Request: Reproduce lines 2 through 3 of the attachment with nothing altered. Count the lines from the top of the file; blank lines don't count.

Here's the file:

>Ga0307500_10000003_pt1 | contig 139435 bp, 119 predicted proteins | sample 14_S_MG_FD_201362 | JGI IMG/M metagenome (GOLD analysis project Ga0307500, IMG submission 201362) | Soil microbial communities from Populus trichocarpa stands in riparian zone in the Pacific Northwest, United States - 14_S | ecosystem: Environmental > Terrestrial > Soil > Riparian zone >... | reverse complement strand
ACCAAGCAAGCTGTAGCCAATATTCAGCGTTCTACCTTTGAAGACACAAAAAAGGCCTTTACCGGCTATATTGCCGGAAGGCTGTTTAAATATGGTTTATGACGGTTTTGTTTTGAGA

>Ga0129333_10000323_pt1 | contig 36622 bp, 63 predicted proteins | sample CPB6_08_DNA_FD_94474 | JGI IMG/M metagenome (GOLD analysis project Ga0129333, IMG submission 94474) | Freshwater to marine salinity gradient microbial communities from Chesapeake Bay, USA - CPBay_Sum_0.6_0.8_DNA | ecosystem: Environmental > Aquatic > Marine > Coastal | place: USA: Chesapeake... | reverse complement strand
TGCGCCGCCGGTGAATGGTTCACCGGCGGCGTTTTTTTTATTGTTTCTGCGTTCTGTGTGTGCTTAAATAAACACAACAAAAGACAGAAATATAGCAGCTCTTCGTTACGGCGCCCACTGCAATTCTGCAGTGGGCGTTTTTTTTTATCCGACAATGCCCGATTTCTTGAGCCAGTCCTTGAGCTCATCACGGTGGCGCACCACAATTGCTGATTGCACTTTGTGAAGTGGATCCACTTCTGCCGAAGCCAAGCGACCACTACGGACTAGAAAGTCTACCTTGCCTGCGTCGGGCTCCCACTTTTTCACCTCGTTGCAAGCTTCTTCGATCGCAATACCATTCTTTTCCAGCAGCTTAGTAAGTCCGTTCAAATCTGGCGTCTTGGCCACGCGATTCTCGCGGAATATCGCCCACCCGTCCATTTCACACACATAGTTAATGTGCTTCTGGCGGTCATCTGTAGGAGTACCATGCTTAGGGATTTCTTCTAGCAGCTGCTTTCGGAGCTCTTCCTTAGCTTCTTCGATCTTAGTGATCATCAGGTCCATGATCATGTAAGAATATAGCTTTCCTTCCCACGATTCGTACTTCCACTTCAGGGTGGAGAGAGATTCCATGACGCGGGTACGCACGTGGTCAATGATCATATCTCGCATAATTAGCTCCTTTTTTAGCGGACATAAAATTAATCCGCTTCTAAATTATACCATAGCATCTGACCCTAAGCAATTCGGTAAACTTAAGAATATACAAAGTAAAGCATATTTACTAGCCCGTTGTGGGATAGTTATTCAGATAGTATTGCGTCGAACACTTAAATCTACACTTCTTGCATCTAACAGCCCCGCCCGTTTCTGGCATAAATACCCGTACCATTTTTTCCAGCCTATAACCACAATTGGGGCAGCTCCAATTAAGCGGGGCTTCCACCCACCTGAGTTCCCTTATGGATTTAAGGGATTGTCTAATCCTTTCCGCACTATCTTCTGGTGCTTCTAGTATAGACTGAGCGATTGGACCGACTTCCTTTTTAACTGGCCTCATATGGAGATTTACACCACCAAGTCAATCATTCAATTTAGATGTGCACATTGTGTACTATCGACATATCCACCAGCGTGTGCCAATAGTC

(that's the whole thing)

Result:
ACCAAGCAAGCTGTAGCCAATATTCAGCGTTCTACCTTTGAAGACACAAAAAAGGCCTTTACCGGCTATATTGCCGGAAGGCTGTTTAAATATGGTTTATGACGGTTTTGTTTTGAGA

>Ga0129333_10000323_pt1 | contig 36622 bp, 63 predicted proteins | sample CPB6_08_DNA_FD_94474 | JGI IMG/M metagenome (GOLD analysis project Ga0129333, IMG submission 94474) | Freshwater to marine salinity gradient microbial communities from Chesapeake Bay, USA - CPBay_Sum_0.6_0.8_DNA | ecosystem: Environmental > Aquatic > Marine > Coastal | place: USA: Chesapeake... | reverse complement strand